At least three Philippine soldiers were killed and 52 were injured after the troops fought "one of their toughest" clashes against militants loyal to Islamic State in a southern town, an officer said on Friday. The authorities added that many of them were wounded by rebel bombs as they pushed forward on Thursday.
Military spokesman Brigadier General Restituto Padilla described the fight on the eve of the Muslim holiday of Eid al-Adha as some of the toughest fighting yet. The army seized a bridge on that day. He said that at least five militants were killed in the clash.
"We are working to clear the remaining areas where the enemy is holding out," Padilla said in a statement to Reuters. "Following a short pause early today, to give due respect to the solemnity and significance of the holiday, the operations will continue without any let up," he added.
The military has expressed confidence the end is in sight for what has been its biggest security crisis in years, which started in May. But, the latest casualties underscore the difficulty that they still face in the battlefield.
In May, the Islamists shocked the country by seizing large parts of Marawi town. After more than 100 days of fighting, pockets of fighters remain dug in the ruins.
According to reports, a total of 620 militants, 45 civilians and 136 soldiers and policemen have been killed in the Marawi fighting. Hundreds of thousands of people were displaced due to the crisis that raised fears about Islamic State establishing a foothold in Southeast Asia.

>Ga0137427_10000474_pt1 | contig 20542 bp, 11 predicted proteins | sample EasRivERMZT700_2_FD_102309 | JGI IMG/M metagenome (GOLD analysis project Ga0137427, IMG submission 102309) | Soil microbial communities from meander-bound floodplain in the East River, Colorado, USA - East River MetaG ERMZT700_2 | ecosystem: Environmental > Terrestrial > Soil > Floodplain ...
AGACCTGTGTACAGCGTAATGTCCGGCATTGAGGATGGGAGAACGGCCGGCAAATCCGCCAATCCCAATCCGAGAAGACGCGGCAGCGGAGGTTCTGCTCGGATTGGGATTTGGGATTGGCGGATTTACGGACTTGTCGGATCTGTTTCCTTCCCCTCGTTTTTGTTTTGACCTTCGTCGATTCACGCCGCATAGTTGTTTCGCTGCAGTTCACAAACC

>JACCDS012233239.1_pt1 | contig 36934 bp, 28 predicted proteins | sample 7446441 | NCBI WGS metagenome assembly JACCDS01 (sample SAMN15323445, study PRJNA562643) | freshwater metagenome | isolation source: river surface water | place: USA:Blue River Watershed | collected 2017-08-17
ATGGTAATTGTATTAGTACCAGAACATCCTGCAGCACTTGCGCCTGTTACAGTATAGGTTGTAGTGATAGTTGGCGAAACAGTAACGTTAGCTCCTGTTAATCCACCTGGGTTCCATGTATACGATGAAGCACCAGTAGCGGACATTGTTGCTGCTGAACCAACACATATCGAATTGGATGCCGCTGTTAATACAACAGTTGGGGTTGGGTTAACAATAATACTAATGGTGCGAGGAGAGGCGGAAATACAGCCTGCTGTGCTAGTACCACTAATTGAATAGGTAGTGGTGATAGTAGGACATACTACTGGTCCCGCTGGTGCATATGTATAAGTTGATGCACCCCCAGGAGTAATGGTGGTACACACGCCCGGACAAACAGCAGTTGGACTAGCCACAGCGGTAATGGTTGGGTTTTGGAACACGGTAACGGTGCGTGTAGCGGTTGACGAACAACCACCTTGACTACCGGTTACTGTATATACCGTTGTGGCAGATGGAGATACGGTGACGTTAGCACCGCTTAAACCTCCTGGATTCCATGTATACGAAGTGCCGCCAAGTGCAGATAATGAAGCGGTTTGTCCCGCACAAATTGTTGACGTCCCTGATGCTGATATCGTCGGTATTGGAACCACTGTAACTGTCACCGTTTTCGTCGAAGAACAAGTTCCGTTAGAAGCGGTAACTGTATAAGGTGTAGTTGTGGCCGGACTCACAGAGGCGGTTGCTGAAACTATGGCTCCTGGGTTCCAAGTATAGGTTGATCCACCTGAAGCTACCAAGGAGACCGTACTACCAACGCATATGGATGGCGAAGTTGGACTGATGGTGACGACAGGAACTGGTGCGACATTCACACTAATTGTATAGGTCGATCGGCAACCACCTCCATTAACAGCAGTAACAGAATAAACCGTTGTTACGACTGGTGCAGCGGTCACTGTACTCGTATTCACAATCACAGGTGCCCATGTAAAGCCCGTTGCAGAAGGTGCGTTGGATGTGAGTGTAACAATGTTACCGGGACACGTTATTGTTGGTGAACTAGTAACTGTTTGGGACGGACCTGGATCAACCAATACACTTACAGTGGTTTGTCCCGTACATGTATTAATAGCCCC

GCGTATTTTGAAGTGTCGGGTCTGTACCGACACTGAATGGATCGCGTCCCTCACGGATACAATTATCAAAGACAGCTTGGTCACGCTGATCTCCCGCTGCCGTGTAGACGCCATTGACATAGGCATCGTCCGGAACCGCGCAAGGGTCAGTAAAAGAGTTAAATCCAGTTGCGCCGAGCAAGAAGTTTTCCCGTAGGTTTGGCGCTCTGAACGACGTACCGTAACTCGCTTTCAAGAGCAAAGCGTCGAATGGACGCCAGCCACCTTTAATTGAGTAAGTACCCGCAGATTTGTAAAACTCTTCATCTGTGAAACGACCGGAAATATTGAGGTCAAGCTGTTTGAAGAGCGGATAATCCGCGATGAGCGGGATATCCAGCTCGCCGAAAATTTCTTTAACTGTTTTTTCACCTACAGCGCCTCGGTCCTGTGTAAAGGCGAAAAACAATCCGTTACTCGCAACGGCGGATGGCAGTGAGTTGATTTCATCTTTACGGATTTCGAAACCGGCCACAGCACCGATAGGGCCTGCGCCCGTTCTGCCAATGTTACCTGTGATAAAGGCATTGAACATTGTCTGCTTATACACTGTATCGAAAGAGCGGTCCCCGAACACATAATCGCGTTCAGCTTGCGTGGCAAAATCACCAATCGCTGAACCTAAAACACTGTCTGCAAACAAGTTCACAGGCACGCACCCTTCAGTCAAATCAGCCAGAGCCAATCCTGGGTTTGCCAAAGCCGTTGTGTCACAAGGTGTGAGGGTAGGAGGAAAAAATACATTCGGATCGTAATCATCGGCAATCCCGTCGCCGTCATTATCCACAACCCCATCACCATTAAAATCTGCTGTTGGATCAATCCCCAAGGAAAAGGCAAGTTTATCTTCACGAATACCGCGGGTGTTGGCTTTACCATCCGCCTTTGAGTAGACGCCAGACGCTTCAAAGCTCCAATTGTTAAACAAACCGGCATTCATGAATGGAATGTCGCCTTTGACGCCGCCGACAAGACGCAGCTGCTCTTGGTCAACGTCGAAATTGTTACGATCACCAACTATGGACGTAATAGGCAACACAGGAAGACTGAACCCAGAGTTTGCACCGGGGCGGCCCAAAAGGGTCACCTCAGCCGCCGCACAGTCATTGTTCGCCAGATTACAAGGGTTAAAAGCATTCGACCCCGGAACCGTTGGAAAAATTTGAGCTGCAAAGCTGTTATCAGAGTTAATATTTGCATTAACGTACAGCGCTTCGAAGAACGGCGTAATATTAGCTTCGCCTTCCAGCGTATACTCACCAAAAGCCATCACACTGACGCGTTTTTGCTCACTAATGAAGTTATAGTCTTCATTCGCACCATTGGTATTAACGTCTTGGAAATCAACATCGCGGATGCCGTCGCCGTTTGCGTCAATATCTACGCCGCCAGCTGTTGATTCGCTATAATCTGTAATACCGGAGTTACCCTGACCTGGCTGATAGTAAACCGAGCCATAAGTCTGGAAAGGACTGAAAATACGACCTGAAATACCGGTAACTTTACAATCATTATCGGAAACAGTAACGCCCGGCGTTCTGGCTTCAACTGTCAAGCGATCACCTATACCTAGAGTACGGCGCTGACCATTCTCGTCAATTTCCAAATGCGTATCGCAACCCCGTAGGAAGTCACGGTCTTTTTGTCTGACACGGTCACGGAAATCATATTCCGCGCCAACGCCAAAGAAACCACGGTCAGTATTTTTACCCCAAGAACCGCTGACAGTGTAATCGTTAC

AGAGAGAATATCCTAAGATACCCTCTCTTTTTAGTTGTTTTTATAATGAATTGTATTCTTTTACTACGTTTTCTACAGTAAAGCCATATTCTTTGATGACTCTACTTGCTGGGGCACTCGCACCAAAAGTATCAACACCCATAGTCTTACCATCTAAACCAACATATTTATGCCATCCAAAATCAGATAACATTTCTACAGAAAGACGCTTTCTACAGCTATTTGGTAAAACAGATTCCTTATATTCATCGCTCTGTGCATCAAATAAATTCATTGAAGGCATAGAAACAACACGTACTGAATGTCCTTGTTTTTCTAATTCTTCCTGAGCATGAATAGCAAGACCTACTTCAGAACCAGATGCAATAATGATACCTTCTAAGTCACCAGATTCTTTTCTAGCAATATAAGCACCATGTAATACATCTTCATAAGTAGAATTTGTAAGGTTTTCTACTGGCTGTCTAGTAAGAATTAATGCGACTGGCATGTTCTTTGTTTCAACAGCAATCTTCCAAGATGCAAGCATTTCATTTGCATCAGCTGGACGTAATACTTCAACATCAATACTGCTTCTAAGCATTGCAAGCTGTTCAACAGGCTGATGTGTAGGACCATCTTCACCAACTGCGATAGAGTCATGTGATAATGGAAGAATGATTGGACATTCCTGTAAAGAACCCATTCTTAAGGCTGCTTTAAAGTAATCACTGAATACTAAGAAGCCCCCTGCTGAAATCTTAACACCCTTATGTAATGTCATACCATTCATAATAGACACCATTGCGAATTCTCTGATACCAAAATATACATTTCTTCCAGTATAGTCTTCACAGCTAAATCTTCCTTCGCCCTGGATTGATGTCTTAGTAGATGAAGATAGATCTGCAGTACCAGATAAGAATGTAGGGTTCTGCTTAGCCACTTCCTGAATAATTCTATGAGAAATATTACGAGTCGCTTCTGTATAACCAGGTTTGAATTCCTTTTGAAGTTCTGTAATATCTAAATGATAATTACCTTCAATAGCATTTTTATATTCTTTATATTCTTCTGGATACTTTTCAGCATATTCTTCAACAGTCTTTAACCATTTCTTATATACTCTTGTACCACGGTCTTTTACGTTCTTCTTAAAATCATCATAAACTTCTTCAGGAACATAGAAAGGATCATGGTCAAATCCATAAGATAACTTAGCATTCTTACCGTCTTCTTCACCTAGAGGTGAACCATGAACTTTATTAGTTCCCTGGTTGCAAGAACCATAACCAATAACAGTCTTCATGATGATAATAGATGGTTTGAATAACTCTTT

The military has missed repeated targets and deadlines to crush the rebels in Marawi, a largely Muslim town on the southern island of Mindanao, raising questions about whether it can contain a wider rebellion.
President Rodrigo Duterte, who placed all of Mindanao under martial law until the end of the year after the militants occupied Marawi, has urged lawmakers to approve funds to beef up the army by 20,000 troops.
On Friday, Duterte said that he saw no reason to lift martial law in Mindanao, citing violence in other parts of the island. "The way it looks, there seems to be some spill-over," the 72-year-old leader said. However, he did not elaborate any further.
Muslim rebels in the south of the predominately Christian Philippines have for generations battled for greater autonomy. But, in recent years hopes for peace were raised with several factions engaged in talks. However, the Marawi battle has dimmed all those hopes.